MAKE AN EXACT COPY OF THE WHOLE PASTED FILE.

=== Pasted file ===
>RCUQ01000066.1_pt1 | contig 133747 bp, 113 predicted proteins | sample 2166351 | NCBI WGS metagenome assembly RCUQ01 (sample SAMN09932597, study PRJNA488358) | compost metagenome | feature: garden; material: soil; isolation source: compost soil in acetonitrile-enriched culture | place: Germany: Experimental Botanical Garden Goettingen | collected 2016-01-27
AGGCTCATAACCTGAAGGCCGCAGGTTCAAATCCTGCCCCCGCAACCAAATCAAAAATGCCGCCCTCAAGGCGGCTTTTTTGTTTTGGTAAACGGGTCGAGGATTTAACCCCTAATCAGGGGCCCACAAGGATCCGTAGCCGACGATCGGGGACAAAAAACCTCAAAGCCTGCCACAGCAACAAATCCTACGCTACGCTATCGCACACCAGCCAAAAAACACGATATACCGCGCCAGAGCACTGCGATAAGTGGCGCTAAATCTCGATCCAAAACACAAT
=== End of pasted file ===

>RCUQ01000066.1_pt1 | contig 133747 bp, 113 predicted proteins | sample 2166351 | NCBI WGS metagenome assembly RCUQ01 (sample SAMN09932597, study PRJNA488358) | compost metagenome | feature: garden; material: soil; isolation source: compost soil in acetonitrile-enriched culture | place: Germany: Experimental Botanical Garden Goettingen | collected 2016-01-27
AGGCTCATAACCTGAAGGCCGCAGGTTCAAATCCTGCCCCCGCAACCAAATCAAAAATGCCGCCCTCAAGGCGGCTTTTTTGTTTTGGTAAACGGGTCGAGGATTTAACCCCTAATCAGGGGCCCACAAGGATCCGTAGCCGACGATCGGGGACAAAAAACCTCAAAGCCTGCCACAGCAACAAATCCTACGCTACGCTATCGCACACCAGCCAAAAAACACGATATACCGCGCCAGAGCACTGCGATAAGTGGCGCTAAATCTCGATCCAAAACACAAT